In a recent discussion in regard to general ETL best practises the subject of checkpoint files as a means for package restartability came up and I stated that I was dead against using them. For anyone that may care, here is why:
- Configuring them is distinctly unintuitive (that's a matter of opinion but if you follow the link I'll wager that you will agree)
- they don't make any allowance for loop iterations
- they cannot store variables of type Object
- they are limited in ability. There are many scenarios where you may want to execute certain containers regardless of whether the package is started from a checkpoint file but the current usage model does not allow for this.
- they are ignored by eventhandlers, which wouldn't be so bad if there were a way to toggle this behaviour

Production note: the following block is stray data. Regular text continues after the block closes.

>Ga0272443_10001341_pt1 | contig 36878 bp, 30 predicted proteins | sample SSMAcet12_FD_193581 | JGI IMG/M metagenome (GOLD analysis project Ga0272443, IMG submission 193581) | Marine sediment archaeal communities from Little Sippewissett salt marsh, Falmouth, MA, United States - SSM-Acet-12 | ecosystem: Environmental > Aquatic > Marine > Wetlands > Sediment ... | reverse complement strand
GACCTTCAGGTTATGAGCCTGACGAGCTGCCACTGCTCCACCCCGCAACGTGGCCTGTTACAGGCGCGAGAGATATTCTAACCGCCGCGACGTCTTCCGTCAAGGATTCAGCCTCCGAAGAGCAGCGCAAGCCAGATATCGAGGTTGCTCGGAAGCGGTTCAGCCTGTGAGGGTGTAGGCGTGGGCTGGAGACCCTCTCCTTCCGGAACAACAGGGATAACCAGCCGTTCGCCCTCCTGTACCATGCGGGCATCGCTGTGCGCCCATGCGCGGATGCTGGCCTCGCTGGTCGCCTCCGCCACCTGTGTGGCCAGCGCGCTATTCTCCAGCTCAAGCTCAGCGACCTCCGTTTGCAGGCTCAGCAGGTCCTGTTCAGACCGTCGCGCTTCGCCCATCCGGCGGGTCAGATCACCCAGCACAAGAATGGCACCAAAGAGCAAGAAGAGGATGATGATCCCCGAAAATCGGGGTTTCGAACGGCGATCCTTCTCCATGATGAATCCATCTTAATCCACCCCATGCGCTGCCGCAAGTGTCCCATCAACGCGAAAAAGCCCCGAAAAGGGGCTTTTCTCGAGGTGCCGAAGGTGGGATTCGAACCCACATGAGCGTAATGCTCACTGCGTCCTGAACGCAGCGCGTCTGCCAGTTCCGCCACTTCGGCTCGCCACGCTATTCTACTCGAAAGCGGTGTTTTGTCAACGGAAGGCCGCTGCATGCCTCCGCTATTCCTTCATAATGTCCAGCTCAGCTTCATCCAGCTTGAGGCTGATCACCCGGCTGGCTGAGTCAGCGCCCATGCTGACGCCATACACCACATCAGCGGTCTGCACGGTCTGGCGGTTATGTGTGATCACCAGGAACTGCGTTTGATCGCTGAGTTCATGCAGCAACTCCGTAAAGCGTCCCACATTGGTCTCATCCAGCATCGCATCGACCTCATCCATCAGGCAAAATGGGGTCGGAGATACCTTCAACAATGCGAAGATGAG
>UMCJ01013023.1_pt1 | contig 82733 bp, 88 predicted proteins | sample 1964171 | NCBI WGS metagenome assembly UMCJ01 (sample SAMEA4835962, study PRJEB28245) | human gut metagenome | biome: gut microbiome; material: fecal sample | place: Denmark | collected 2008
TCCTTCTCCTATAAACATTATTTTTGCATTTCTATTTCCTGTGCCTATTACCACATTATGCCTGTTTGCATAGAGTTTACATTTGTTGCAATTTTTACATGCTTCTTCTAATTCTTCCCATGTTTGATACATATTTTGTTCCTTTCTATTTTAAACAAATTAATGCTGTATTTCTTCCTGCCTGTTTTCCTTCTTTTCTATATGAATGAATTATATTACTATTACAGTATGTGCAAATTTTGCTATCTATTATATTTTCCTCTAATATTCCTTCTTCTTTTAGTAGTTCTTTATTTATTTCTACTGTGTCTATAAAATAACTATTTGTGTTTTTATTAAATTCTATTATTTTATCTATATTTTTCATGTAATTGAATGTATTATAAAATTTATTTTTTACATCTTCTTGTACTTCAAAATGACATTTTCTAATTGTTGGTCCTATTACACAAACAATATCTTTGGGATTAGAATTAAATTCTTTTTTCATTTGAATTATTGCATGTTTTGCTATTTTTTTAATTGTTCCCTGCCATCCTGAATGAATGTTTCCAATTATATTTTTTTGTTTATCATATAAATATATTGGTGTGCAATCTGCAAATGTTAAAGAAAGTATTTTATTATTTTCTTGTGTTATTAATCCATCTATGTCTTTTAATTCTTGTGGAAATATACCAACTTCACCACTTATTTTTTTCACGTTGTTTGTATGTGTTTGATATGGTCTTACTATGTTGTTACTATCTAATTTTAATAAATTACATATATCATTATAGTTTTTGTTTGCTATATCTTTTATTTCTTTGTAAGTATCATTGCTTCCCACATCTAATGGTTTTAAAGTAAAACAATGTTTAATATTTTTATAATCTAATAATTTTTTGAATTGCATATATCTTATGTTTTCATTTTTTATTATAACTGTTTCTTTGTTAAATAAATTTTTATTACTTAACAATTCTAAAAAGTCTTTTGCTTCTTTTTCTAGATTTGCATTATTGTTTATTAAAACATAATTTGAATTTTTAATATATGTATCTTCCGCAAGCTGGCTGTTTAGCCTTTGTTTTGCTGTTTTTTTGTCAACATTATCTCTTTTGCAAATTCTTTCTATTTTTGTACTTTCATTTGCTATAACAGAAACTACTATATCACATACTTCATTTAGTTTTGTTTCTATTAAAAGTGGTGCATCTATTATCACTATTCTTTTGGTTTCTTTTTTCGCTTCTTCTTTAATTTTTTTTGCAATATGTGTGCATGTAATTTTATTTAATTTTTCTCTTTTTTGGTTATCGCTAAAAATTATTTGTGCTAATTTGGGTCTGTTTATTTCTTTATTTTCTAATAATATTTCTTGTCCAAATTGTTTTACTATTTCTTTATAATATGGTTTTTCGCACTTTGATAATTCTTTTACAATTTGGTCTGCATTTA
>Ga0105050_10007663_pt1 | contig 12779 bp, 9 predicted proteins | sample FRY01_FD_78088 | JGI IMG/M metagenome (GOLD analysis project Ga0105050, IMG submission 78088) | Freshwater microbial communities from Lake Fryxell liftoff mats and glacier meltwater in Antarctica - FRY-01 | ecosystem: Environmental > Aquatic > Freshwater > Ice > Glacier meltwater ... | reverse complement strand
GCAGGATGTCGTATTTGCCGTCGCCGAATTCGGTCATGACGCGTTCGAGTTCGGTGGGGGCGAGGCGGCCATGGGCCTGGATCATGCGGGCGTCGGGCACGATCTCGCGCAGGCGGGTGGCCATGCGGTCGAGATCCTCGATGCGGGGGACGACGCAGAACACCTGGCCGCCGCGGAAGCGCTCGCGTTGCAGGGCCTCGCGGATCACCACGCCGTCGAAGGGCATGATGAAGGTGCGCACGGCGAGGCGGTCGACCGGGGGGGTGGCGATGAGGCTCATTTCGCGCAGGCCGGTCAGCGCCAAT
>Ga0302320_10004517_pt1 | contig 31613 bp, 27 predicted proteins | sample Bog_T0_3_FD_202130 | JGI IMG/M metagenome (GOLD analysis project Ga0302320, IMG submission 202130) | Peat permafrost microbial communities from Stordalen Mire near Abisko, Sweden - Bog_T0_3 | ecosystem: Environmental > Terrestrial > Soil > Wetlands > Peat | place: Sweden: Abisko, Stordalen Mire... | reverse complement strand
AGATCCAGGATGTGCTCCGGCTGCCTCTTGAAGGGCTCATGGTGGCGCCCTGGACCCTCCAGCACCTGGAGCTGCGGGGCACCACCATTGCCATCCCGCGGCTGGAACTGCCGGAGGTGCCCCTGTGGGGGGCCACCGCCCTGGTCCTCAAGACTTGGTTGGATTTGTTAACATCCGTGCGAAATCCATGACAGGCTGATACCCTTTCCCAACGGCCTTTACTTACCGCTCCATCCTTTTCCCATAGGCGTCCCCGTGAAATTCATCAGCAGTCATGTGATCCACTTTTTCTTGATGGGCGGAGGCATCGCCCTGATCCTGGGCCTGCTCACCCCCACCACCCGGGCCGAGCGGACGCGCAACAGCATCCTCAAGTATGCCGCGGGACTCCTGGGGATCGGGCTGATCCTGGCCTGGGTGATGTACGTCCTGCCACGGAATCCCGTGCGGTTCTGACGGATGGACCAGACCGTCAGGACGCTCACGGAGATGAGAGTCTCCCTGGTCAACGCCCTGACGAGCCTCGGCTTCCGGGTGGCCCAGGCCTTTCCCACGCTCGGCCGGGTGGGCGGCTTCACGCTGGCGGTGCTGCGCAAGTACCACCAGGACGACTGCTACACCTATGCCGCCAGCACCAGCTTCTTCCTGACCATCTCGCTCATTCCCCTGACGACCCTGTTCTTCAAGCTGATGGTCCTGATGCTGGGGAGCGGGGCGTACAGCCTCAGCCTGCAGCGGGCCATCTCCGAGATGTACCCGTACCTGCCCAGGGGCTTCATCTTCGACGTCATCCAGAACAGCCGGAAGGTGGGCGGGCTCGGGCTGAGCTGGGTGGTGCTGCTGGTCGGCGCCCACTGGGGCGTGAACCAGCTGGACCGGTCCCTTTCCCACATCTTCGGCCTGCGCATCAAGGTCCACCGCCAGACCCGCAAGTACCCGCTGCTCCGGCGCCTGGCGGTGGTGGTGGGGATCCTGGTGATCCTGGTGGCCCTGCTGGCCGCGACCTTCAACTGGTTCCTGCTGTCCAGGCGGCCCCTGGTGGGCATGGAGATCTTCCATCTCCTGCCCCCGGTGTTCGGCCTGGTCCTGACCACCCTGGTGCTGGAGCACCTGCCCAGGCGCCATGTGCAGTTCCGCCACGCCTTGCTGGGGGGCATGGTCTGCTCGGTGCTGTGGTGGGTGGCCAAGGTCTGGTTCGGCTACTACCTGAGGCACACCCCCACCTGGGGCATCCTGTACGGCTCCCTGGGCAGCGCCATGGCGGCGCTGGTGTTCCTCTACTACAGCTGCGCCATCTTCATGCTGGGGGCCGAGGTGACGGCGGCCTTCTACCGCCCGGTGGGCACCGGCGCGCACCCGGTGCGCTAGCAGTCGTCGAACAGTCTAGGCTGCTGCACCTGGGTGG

- in certain scenarios they dont work properly
I'll expand on the last bullet point. I have encountered situations where the behaviour for tasks executing concurrently is unpredictable. That is, sometimes the completion of a task that executes concurrently with a failed/failing task will make it into the checkpoint file and sometimes it won't. This is near-impossible to reproduce but it does happen as my good friend John Welch will hopefully concur (if he is reading).
Is anyone out there making successful use of checkpoint files within SSIS? I would be interested in knowing about that if so.